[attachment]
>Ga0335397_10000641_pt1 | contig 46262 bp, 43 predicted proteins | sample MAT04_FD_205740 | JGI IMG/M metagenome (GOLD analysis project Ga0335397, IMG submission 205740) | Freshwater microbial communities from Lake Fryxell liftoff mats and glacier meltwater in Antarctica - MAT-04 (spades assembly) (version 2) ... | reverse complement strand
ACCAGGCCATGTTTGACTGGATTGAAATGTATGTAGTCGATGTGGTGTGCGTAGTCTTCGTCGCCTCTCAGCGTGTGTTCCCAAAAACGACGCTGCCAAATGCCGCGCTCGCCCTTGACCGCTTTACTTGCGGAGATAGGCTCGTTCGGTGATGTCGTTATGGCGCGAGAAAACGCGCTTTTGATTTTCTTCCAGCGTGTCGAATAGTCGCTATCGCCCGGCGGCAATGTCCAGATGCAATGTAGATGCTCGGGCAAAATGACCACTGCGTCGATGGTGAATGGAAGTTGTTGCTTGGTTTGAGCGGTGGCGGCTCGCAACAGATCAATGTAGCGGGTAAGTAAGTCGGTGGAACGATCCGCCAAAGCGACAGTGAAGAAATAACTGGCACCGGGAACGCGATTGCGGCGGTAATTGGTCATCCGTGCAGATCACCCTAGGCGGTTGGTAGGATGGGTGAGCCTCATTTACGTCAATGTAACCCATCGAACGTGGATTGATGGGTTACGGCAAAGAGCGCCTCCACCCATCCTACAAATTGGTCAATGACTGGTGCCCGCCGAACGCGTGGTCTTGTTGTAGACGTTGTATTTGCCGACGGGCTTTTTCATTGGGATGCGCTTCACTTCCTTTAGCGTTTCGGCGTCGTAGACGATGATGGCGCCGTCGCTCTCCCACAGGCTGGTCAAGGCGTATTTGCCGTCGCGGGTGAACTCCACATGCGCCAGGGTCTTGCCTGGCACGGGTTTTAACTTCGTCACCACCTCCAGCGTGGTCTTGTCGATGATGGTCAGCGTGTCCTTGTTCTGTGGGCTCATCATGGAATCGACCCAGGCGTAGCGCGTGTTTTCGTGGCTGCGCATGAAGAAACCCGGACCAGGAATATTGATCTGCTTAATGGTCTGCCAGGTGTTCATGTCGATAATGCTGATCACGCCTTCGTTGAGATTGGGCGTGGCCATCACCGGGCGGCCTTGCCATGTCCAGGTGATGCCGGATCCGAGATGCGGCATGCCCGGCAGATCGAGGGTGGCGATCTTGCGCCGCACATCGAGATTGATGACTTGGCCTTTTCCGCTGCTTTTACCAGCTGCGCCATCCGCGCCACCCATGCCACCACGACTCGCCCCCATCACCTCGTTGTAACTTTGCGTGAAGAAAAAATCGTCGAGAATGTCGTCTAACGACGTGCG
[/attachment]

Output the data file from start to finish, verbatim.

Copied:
>Ga0335397_10000641_pt1 | contig 46262 bp, 43 predicted proteins | sample MAT04_FD_205740 | JGI IMG/M metagenome (GOLD analysis project Ga0335397, IMG submission 205740) | Freshwater microbial communities from Lake Fryxell liftoff mats and glacier meltwater in Antarctica - MAT-04 (spades assembly) (version 2) ... | reverse complement strand
ACCAGGCCATGTTTGACTGGATTGAAATGTATGTAGTCGATGTGGTGTGCGTAGTCTTCGTCGCCTCTCAGCGTGTGTTCCCAAAAACGACGCTGCCAAATGCCGCGCTCGCCCTTGACCGCTTTACTTGCGGAGATAGGCTCGTTCGGTGATGTCGTTATGGCGCGAGAAAACGCGCTTTTGATTTTCTTCCAGCGTGTCGAATAGTCGCTATCGCCCGGCGGCAATGTCCAGATGCAATGTAGATGCTCGGGCAAAATGACCACTGCGTCGATGGTGAATGGAAGTTGTTGCTTGGTTTGAGCGGTGGCGGCTCGCAACAGATCAATGTAGCGGGTAAGTAAGTCGGTGGAACGATCCGCCAAAGCGACAGTGAAGAAATAACTGGCACCGGGAACGCGATTGCGGCGGTAATTGGTCATCCGTGCAGATCACCCTAGGCGGTTGGTAGGATGGGTGAGCCTCATTTACGTCAATGTAACCCATCGAACGTGGATTGATGGGTTACGGCAAAGAGCGCCTCCACCCATCCTACAAATTGGTCAATGACTGGTGCCCGCCGAACGCGTGGTCTTGTTGTAGACGTTGTATTTGCCGACGGGCTTTTTCATTGGGATGCGCTTCACTTCCTTTAGCGTTTCGGCGTCGTAGACGATGATGGCGCCGTCGCTCTCCCACAGGCTGGTCAAGGCGTATTTGCCGTCGCGGGTGAACTCCACATGCGCCAGGGTCTTGCCTGGCACGGGTTTTAACTTCGTCACCACCTCCAGCGTGGTCTTGTCGATGATGGTCAGCGTGTCCTTGTTCTGTGGGCTCATCATGGAATCGACCCAGGCGTAGCGCGTGTTTTCGTGGCTGCGCATGAAGAAACCCGGACCAGGAATATTGATCTGCTTAATGGTCTGCCAGGTGTTCATGTCGATAATGCTGATCACGCCTTCGTTGAGATTGGGCGTGGCCATCACCGGGCGGCCTTGCCATGTCCAGGTGATGCCGGATCCGAGATGCGGCATGCCCGGCAGATCGAGGGTGGCGATCTTGCGCCGCACATCGAGATTGATGACTTGGCCTTTTCCGCTGCTTTTACCAGCTGCGCCATCCGCGCCACCCATGCCACCACGACTCGCCCCCATCACCTCGTTGTAACTTTGCGTGAAGAAAAAATCGTCGAGAATGTCGTCTAACGACGTGCG